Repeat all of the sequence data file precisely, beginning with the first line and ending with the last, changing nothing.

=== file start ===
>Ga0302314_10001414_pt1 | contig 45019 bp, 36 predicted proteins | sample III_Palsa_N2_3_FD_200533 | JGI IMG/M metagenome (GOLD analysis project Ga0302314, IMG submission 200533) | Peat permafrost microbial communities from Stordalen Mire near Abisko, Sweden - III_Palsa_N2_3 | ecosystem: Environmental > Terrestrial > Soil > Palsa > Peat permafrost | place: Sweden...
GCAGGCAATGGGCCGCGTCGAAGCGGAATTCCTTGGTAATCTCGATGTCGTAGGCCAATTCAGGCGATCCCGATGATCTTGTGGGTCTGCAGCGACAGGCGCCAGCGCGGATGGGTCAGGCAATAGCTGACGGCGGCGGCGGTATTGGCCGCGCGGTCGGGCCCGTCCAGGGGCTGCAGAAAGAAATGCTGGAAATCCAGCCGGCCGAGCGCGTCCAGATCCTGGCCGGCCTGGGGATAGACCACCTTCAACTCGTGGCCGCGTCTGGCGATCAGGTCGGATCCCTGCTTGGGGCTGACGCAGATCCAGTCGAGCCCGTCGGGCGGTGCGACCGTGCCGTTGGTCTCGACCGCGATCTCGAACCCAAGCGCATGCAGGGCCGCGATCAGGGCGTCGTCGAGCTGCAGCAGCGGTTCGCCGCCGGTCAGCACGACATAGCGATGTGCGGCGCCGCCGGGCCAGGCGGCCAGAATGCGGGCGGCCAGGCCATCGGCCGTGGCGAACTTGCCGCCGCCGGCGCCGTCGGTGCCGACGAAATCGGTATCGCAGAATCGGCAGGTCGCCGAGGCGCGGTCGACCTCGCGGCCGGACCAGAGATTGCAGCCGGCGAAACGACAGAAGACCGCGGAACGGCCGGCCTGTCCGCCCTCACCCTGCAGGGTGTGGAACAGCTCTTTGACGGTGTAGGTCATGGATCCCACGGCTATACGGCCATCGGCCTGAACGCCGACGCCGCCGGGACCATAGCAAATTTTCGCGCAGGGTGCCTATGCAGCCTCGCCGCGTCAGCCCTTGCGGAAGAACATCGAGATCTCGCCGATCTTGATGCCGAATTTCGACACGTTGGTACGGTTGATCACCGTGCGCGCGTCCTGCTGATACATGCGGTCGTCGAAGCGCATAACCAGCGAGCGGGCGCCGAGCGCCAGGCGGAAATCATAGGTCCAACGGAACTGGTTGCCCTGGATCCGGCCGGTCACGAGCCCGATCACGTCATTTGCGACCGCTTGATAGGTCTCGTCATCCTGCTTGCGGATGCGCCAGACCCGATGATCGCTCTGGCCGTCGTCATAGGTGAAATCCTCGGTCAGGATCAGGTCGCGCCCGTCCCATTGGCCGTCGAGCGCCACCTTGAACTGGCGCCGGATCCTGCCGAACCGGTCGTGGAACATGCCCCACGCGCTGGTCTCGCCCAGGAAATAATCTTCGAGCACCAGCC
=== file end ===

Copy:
>Ga0302314_10001414_pt1 | contig 45019 bp, 36 predicted proteins | sample III_Palsa_N2_3_FD_200533 | JGI IMG/M metagenome (GOLD analysis project Ga0302314, IMG submission 200533) | Peat permafrost microbial communities from Stordalen Mire near Abisko, Sweden - III_Palsa_N2_3 | ecosystem: Environmental > Terrestrial > Soil > Palsa > Peat permafrost | place: Sweden...
GCAGGCAATGGGCCGCGTCGAAGCGGAATTCCTTGGTAATCTCGATGTCGTAGGCCAATTCAGGCGATCCCGATGATCTTGTGGGTCTGCAGCGACAGGCGCCAGCGCGGATGGGTCAGGCAATAGCTGACGGCGGCGGCGGTATTGGCCGCGCGGTCGGGCCCGTCCAGGGGCTGCAGAAAGAAATGCTGGAAATCCAGCCGGCCGAGCGCGTCCAGATCCTGGCCGGCCTGGGGATAGACCACCTTCAACTCGTGGCCGCGTCTGGCGATCAGGTCGGATCCCTGCTTGGGGCTGACGCAGATCCAGTCGAGCCCGTCGGGCGGTGCGACCGTGCCGTTGGTCTCGACCGCGATCTCGAACCCAAGCGCATGCAGGGCCGCGATCAGGGCGTCGTCGAGCTGCAGCAGCGGTTCGCCGCCGGTCAGCACGACATAGCGATGTGCGGCGCCGCCGGGCCAGGCGGCCAGAATGCGGGCGGCCAGGCCATCGGCCGTGGCGAACTTGCCGCCGCCGGCGCCGTCGGTGCCGACGAAATCGGTATCGCAGAATCGGCAGGTCGCCGAGGCGCGGTCGACCTCGCGGCCGGACCAGAGATTGCAGCCGGCGAAACGACAGAAGACCGCGGAACGGCCGGCCTGTCCGCCCTCACCCTGCAGGGTGTGGAACAGCTCTTTGACGGTGTAGGTCATGGATCCCACGGCTATACGGCCATCGGCCTGAACGCCGACGCCGCCGGGACCATAGCAAATTTTCGCGCAGGGTGCCTATGCAGCCTCGCCGCGTCAGCCCTTGCGGAAGAACATCGAGATCTCGCCGATCTTGATGCCGAATTTCGACACGTTGGTACGGTTGATCACCGTGCGCGCGTCCTGCTGATACATGCGGTCGTCGAAGCGCATAACCAGCGAGCGGGCGCCGAGCGCCAGGCGGAAATCATAGGTCCAACGGAACTGGTTGCCCTGGATCCGGCCGGTCACGAGCCCGATCACGTCATTTGCGACCGCTTGATAGGTCTCGTCATCCTGCTTGCGGATGCGCCAGACCCGATGATCGCTCTGGCCGTCGTCATAGGTGAAATCCTCGGTCAGGATCAGGTCGCGCCCGTCCCATTGGCCGTCGAGCGCCACCTTGAACTGGCGCCGGATCCTGCCGAACCGGTCGTGGAACATGCCCCACGCGCTGGTCTCGCCCAGGAAATAATCTTCGAGCACCAGCC